Filed under book | Tags: · appropriation, authorship, conceptual writing, concrete poetry, data, language, literary theory, literature, poetry, technology, text, uncreative writing
“Can techniques traditionally thought to be outside the scope of literature, including word processing, databasing, identity ciphering, and intensive programming, inspire the reinvention of writing? The Internet and the digital environment present writers with new challenges and opportunities to reconceive creativity, authorship, and their relationship to language. Confronted with an unprecedented amount of texts and language, writers have the opportunity to move beyond the creation of new texts and manage, parse, appropriate, and reconstruct those that already exist.
In addition to explaining his concept of uncreative writing, which is also the name of his popular course at the University of Pennsylvania, Goldsmith reads the work of writers who have taken up this challenge. Examining a wide range of texts and techniques, including the use of Google searches to create poetry, the appropriation of courtroom testimony, and the possibility of robo-poetics, Goldsmith joins this recent work to practices that date back to the early twentieth century. Writers and artists such as Walter Benjamin, Gertrude Stein, James Joyce, and Andy Warhol embodied an ethos in which the construction or conception of a text was just as important as the resultant text itself. By extending this tradition into the digital realm, uncreative writing offers new ways of thinking about identity and the making of meaning.”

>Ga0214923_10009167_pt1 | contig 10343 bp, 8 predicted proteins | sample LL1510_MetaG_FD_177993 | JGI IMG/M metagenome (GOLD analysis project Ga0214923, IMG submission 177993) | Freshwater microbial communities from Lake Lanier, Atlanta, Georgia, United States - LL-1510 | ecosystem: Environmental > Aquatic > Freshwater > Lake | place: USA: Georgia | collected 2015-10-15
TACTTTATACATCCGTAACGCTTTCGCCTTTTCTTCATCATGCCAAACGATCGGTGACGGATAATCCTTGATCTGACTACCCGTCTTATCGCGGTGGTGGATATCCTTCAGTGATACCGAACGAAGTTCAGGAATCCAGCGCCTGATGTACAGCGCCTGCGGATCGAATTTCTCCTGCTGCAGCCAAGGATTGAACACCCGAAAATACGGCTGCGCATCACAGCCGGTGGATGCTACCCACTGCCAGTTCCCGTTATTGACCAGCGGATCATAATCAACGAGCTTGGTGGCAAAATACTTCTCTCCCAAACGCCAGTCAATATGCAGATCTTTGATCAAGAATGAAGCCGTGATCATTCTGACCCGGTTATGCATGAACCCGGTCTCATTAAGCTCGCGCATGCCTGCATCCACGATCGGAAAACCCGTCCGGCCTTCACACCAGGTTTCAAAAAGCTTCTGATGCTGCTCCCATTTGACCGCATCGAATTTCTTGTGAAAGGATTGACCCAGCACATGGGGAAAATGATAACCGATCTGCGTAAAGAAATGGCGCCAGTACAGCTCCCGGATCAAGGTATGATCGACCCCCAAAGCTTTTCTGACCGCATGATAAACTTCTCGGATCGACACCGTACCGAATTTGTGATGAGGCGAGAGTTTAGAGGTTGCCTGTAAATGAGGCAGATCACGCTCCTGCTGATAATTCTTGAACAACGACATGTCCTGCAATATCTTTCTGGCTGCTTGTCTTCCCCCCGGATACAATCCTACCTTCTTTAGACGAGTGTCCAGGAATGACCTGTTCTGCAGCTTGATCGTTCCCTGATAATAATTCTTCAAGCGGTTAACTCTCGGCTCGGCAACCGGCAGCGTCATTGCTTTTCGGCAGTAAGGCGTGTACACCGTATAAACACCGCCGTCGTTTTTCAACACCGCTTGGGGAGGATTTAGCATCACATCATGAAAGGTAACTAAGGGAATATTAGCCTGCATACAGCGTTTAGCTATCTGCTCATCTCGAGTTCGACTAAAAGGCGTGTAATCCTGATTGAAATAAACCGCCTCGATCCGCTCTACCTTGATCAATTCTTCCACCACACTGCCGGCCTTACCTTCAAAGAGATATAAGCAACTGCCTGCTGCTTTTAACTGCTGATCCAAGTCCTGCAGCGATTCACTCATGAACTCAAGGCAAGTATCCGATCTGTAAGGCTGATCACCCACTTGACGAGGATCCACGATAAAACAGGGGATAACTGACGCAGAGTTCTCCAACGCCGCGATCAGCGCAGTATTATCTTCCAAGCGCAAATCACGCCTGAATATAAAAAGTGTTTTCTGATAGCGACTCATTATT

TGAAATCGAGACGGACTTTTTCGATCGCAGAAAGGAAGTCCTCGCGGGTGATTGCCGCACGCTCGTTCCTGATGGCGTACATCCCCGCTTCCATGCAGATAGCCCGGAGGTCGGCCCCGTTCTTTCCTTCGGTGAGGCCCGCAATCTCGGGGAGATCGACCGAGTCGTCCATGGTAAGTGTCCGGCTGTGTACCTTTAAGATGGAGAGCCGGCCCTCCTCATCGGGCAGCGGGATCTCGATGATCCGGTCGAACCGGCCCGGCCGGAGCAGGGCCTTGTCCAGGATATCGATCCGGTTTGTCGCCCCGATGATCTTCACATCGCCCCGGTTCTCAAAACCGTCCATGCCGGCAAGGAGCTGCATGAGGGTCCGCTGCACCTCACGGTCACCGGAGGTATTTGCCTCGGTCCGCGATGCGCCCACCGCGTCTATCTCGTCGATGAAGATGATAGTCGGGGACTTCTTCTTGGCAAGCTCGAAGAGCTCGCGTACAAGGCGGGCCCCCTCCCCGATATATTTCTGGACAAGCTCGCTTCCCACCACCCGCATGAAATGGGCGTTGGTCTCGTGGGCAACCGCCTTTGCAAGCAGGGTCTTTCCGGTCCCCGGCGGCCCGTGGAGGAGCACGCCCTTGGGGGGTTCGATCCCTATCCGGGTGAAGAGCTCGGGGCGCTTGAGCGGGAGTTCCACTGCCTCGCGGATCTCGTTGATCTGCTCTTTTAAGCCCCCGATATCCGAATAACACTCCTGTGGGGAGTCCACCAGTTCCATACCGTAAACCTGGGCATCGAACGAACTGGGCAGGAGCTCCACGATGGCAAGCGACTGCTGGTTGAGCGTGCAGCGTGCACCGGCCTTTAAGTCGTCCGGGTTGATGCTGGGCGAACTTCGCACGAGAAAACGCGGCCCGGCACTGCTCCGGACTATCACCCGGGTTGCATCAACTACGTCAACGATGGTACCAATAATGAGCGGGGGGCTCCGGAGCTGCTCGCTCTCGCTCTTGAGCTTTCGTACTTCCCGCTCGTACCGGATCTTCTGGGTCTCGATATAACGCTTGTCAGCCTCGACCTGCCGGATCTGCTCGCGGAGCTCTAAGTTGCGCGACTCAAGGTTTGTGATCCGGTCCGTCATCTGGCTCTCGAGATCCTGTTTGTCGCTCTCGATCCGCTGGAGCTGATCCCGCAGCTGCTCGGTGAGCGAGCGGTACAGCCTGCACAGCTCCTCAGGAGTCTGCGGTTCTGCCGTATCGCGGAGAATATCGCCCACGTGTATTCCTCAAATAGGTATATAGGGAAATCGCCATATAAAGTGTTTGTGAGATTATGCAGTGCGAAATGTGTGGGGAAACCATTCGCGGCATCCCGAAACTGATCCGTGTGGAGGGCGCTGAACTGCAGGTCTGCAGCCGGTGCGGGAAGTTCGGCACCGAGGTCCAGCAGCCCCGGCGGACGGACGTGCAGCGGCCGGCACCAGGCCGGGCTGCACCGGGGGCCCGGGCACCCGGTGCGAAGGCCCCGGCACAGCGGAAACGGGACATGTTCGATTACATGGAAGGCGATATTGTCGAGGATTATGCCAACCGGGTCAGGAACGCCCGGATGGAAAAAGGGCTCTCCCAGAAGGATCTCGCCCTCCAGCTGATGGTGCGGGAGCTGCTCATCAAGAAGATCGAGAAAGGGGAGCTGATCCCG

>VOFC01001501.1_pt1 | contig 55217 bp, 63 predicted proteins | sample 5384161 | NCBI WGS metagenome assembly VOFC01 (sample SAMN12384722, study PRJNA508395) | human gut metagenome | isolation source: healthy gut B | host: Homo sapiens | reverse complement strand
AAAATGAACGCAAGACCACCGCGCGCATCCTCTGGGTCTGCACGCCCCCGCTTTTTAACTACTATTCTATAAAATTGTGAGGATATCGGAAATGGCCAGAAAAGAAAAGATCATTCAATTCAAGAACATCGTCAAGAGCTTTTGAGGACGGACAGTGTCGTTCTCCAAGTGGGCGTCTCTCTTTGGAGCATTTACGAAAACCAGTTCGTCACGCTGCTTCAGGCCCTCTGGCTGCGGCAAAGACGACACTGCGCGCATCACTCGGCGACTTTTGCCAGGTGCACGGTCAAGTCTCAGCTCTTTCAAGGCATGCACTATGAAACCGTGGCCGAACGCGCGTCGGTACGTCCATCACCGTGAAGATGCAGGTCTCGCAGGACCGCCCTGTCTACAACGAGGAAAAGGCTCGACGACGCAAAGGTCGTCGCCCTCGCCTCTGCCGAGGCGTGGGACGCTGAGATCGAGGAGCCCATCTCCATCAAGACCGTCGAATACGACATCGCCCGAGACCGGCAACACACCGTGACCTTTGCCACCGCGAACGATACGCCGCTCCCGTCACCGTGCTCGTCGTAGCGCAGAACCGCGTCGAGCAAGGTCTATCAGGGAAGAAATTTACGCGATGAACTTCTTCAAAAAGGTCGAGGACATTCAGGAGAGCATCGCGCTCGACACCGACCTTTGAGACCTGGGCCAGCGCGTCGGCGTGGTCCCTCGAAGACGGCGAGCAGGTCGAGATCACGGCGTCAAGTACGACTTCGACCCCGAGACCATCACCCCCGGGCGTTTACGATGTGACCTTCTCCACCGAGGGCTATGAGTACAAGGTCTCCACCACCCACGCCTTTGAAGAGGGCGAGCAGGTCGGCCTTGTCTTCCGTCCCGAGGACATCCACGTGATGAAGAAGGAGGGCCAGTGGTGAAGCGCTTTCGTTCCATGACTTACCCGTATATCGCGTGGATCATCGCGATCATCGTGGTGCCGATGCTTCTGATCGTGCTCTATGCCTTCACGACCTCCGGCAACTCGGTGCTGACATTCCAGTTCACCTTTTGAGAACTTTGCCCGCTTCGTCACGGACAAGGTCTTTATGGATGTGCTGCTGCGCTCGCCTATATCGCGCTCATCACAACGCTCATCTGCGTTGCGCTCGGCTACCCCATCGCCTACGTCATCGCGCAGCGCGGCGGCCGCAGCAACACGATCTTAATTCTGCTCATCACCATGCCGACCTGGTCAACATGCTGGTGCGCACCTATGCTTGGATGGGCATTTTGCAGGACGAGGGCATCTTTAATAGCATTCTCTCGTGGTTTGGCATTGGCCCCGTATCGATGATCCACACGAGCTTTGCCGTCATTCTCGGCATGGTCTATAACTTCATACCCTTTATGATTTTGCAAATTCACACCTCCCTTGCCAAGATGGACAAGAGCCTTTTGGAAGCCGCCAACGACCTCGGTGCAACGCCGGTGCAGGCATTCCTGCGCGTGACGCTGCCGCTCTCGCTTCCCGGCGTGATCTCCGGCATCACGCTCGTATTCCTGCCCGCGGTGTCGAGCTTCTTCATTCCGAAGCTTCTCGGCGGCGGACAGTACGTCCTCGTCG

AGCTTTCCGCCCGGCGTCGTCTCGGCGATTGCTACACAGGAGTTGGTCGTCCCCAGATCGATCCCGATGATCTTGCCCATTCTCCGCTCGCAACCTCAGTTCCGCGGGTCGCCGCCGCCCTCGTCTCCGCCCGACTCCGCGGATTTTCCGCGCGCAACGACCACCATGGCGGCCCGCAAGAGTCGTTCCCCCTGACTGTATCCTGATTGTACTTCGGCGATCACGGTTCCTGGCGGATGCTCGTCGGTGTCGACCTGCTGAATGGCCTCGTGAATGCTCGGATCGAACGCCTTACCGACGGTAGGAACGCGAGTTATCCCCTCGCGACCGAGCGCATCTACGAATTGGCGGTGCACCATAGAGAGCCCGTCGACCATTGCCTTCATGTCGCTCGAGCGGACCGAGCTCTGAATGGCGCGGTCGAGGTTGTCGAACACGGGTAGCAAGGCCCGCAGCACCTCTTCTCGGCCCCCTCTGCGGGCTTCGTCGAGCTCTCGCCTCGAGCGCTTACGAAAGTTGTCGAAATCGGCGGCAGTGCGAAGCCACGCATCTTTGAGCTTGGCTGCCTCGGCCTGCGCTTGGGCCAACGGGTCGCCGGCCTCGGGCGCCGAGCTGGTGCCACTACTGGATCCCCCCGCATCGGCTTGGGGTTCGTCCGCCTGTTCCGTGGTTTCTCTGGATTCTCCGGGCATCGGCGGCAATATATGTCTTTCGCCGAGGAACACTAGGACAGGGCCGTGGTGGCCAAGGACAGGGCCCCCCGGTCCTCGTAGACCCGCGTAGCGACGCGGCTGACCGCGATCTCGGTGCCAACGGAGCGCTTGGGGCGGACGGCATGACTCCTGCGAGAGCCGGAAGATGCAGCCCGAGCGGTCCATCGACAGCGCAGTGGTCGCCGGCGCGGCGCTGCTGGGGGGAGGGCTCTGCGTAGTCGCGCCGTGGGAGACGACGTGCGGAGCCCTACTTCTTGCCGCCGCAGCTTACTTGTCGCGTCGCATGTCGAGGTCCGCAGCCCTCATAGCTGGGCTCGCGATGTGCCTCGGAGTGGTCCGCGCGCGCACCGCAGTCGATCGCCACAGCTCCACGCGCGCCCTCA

Publisher Columbia University Press, 2011
ISBN 0231149913, 9780231149914
Interviews with author: CUP blog (2011), Mark Allen (The Awl, 2013).
Reviews: Andrea Quaid (American Book Review, 2011), Sam Rowe (Full Stop, 2011), Stephen Burt (London Review of Books, 2012), Amelia Chesley (J Electronic Publishing, 2012), Michael Jauchen (HTMLGiant, c2012), Grant Matthew Jenkins (James Joyce Quarterly, 2012), Andrew McCallum (English in Education, 2013).
Commentary: Special section of American Book Review devoted to uncreative writing (2011, Open Access).